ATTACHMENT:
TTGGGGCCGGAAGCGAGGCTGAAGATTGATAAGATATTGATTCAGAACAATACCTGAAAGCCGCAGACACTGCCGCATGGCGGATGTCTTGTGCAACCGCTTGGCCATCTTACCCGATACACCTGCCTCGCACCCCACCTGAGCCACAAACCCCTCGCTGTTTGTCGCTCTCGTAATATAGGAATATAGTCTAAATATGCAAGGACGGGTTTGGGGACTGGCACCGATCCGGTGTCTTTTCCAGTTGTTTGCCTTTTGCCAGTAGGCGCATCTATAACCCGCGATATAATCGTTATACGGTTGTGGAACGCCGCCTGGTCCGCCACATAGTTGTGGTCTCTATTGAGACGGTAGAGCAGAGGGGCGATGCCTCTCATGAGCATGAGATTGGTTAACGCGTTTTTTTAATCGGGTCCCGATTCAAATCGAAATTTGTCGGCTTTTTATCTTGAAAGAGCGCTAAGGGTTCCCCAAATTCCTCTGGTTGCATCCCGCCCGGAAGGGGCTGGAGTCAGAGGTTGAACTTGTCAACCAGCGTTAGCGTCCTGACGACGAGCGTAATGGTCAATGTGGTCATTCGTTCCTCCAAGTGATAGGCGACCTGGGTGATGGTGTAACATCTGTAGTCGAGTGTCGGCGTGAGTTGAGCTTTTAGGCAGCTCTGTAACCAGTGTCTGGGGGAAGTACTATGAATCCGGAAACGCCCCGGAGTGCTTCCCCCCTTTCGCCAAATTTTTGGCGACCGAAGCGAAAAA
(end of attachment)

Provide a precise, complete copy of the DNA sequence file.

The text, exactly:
TTGGGGCCGGAAGCGAGGCTGAAGATTGATAAGATATTGATTCAGAACAATACCTGAAAGCCGCAGACACTGCCGCATGGCGGATGTCTTGTGCAACCGCTTGGCCATCTTACCCGATACACCTGCCTCGCACCCCACCTGAGCCACAAACCCCTCGCTGTTTGTCGCTCTCGTAATATAGGAATATAGTCTAAATATGCAAGGACGGGTTTGGGGACTGGCACCGATCCGGTGTCTTTTCCAGTTGTTTGCCTTTTGCCAGTAGGCGCATCTATAACCCGCGATATAATCGTTATACGGTTGTGGAACGCCGCCTGGTCCGCCACATAGTTGTGGTCTCTATTGAGACGGTAGAGCAGAGGGGCGATGCCTCTCATGAGCATGAGATTGGTTAACGCGTTTTTTTAATCGGGTCCCGATTCAAATCGAAATTTGTCGGCTTTTTATCTTGAAAGAGCGCTAAGGGTTCCCCAAATTCCTCTGGTTGCATCCCGCCCGGAAGGGGCTGGAGTCAGAGGTTGAACTTGTCAACCAGCGTTAGCGTCCTGACGACGAGCGTAATGGTCAATGTGGTCATTCGTTCCTCCAAGTGATAGGCGACCTGGGTGATGGTGTAACATCTGTAGTCGAGTGTCGGCGTGAGTTGAGCTTTTAGGCAGCTCTGTAACCAGTGTCTGGGGGAAGTACTATGAATCCGGAAACGCCCCGGAGTGCTTCCCCCCTTTCGCCAAATTTTTGGCGACCGAAGCGAAAAA